Table of Contents
Basic call numbers
N = Visual arts
NA = Architecture
NB = Sculpture
NC = Drawing/Design
ND = Painting
NE = Print media
NX = Arts in general
TR = Photography
TS = Manufactures/Design
TT = Handicrafts
The Stanford University Libraries--like most libraries in the U.S. and even globally--use Library of Congress Subject Headings as their means of categorizing books according to subject in a standardized way (referred to as "controlled vocabulary"). Catalogers assign these headings using prescribed rules for format, but their actual choices of headings are based on their personal understanding of a book's subject. What this means is that searching on a single subject heading will almost never retrieve all of the books a library owns on that subject. Therefore it's often good to experiment and see what other related headings exist and to look at the headings that have been assigned to a book you want to find more like. The Library of Congress provides a discussion of subject headings here.
Tips for searching SearchWorks using subject headings:
If you are reviewing a record in SearchWorks and find one of its subject headings useful, simply use it as a hyperlink. But keep in mind: catalogers often augment subject headings by adding subheadings that make them more specific--e.g., a geographical term, a time period, a format. Where you click on a subject heading's link will determine how much of the compound term is included in your new search.
If you don't know the specific subject you're looking for but have a general idea of what it might be, start by restricting your search to the Subject field. Then pick some terms that you think might appear in the subject heading of an item you'd be interested in.
Try it: If you're looking for books about the depiction of women in Medieval art, simply try typing the keywords "women," "Medieval," and "art" into the Subject search box. Here is the result. Open a few records and look at the subject headings. Notice that often one keyword belongs to one heading, while a second keyword belongs to another. Subject headings tend to work well in combination, since books' topics can be quite complex.
The literature of art history is divisible into several categories: monographs, collections of essays or interviews, catalogs of various sorts, individual articles and essays, and artists' books and ephemera. An understanding of each category is elemental to designing a comprehensive and efficient research strategy.
Guides to art writing and criticism
Tips for researching a work of art
While you might assume that most works of art have been extensively researched and published, in fact the opposite is true. Famous works, such as Edward Hopper's Nighthawks (1942; Art Institute of Chicago), Picasso's Guernica (1937; Museo Reina Sofia), or Ansel Adams's "Moonrise, Hernandez, New Mexico" (1941) are well documented in the literature of art history. But lesser known works are often not published at all, thus requiring you to engage in original research -- not a simple task. The following tips will help you find pull all of the above-mentioned literature types together in order to research a work of art.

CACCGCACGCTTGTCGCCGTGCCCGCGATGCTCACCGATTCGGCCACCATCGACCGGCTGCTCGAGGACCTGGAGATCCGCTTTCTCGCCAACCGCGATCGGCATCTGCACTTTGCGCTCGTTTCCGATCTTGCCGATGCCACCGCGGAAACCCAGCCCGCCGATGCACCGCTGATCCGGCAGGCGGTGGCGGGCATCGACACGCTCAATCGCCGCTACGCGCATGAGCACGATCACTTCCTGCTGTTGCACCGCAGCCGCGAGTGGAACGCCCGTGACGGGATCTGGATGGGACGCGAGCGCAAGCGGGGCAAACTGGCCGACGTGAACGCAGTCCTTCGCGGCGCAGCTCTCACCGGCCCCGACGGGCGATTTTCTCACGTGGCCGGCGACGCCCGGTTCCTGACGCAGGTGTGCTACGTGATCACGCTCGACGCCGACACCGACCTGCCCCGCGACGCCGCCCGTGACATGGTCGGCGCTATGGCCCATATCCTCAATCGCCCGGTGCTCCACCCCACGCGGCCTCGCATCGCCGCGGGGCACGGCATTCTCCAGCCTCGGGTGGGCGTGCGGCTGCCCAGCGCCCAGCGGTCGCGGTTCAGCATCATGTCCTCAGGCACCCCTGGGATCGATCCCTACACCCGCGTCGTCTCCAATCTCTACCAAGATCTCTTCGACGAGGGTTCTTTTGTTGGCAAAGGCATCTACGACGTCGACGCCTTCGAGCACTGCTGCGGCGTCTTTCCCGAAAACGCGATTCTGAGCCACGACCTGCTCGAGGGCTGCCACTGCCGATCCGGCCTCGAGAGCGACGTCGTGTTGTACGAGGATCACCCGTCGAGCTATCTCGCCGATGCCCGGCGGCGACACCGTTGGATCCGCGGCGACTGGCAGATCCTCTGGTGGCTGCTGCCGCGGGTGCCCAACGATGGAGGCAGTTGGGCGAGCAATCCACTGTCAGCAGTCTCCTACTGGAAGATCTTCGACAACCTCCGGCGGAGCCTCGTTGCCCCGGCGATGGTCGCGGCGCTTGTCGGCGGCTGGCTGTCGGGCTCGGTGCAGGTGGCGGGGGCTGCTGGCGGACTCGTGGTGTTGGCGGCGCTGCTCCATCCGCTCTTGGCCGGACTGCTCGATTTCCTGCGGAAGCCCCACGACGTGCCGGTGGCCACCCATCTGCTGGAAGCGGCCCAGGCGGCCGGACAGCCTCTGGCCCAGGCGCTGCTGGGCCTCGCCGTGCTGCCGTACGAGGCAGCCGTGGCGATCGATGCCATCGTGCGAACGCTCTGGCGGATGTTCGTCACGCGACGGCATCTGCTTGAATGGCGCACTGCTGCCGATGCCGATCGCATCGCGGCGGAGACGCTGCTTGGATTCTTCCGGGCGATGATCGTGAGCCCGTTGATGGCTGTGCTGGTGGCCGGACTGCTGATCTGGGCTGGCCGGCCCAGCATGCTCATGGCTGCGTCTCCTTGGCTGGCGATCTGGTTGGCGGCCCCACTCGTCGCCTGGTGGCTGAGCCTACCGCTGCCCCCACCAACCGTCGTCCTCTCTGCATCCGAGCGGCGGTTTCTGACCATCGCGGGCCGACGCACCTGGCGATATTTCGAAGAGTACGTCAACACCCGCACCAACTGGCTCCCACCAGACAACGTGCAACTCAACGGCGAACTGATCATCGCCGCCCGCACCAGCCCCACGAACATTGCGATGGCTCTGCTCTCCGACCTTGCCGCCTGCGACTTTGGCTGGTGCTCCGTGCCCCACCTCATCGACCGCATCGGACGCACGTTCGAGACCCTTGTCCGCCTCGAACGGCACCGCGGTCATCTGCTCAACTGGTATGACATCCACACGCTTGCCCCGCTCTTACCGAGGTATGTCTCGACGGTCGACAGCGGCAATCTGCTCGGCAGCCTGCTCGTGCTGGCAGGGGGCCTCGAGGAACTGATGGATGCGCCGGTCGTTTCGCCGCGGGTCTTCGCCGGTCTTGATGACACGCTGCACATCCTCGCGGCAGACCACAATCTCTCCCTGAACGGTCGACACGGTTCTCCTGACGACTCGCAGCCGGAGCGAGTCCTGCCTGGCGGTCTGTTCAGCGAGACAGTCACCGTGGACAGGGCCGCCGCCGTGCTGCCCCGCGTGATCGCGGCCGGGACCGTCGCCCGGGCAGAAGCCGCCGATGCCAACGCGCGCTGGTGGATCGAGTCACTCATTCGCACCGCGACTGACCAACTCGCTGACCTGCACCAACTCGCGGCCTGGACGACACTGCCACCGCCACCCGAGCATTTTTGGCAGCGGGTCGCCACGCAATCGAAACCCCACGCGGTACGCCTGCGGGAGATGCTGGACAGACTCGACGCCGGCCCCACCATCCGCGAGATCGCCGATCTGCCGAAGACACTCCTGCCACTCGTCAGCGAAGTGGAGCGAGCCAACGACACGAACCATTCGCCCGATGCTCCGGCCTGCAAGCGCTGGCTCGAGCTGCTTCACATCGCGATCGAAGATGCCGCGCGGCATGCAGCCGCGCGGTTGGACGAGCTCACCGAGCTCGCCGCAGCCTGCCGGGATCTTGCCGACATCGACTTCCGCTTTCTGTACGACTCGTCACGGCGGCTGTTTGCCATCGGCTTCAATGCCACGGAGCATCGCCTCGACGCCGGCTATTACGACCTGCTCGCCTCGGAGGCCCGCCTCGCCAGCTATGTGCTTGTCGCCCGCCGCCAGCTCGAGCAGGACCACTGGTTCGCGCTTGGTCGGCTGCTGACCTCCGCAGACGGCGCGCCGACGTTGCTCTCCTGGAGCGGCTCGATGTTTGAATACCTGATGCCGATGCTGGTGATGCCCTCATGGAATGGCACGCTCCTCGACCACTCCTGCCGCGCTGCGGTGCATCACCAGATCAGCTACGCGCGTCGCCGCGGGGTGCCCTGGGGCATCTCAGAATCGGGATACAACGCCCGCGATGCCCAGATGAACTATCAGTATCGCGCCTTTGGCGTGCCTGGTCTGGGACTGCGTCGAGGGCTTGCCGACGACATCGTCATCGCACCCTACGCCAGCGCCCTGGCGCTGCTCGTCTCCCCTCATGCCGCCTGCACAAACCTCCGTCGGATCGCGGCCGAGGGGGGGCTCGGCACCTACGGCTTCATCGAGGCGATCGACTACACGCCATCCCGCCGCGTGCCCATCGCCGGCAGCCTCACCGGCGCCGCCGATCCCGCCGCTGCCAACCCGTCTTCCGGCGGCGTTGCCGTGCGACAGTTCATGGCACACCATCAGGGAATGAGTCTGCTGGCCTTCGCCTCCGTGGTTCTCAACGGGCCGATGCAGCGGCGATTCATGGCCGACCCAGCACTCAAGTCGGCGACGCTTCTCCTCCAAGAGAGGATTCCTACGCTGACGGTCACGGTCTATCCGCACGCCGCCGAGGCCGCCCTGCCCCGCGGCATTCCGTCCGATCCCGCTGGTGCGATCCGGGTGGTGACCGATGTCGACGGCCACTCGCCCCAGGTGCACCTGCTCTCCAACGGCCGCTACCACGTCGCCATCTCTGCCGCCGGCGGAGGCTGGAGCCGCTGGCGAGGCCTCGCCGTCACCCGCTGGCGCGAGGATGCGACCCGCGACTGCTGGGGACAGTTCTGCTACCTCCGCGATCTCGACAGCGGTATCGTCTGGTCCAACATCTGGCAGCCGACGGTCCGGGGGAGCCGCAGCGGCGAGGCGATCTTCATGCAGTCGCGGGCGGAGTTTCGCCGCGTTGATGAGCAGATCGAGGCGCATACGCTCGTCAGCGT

- Generally speaking, books are not written on works of art, but on artists. In SearchWorks, search on your artist's name, not the work of art. Within the book, look for references on works similar to the one you are writing on, from the same time period, with similar subject matter, and so on. Using the information you've found on these related works, begin writing your own narrative about the work you are focusing on. If your artist is famous and you retrieve too many results, you may also want to limit your search results to titles in English using the Language facet in the left column in the SearchWorks display.
- When looking for books in SearchWorks, pay special attention if the book is an exhibition catalog, which is the publication that accompanies a museum or art gallery exhibition of the artist's work. You especially want to look for large museum exhibition catalogs which cover an artist's entire career (aka, a "retrospective" exhibition catalog), or which focus on the specific period your art work is from. Look in the SearchWorks record for specific information on the book. "Retrospective" is sometimes used in the subtitle of the catalog, which may be 200+ or 300+ pages.
- If there are no books on your artist, look for books on the artistic school your artist is associated with, or your artist's time period. To discover this information, go to Oxford Art Online, an excellent art encyclopedia. Search on your artist's name, and based on the contextual information you find on your artist, go back to SearchWorks and try another round of searches.
- Generally speaking, articles or essays are more likely to be written about specific works, or specific periods. Use the "Art databases" listing below to search for journal articles and essays on your artist. You might want to search on your artist's name and a keyword from the title of the work. If that yields no results, just search on the artist's name. As in SearchWorks, you can limit your search results to writings in English.
- If you find yourself discovering too much in your searches (hundreds and hundreds of results), focus your search by adding another search keyword. If you are finding too few (none???), you may have entered too many search terms. Also, try variations on your search terms -- tulips, flowers, blooms, etc.
- If you continue to have difficulty with your research, please come see one of the Art librarians shown at the right. Just walk into the Art & Architecture Library (preferably Monday-Friday, 9-5) and ask for assistance.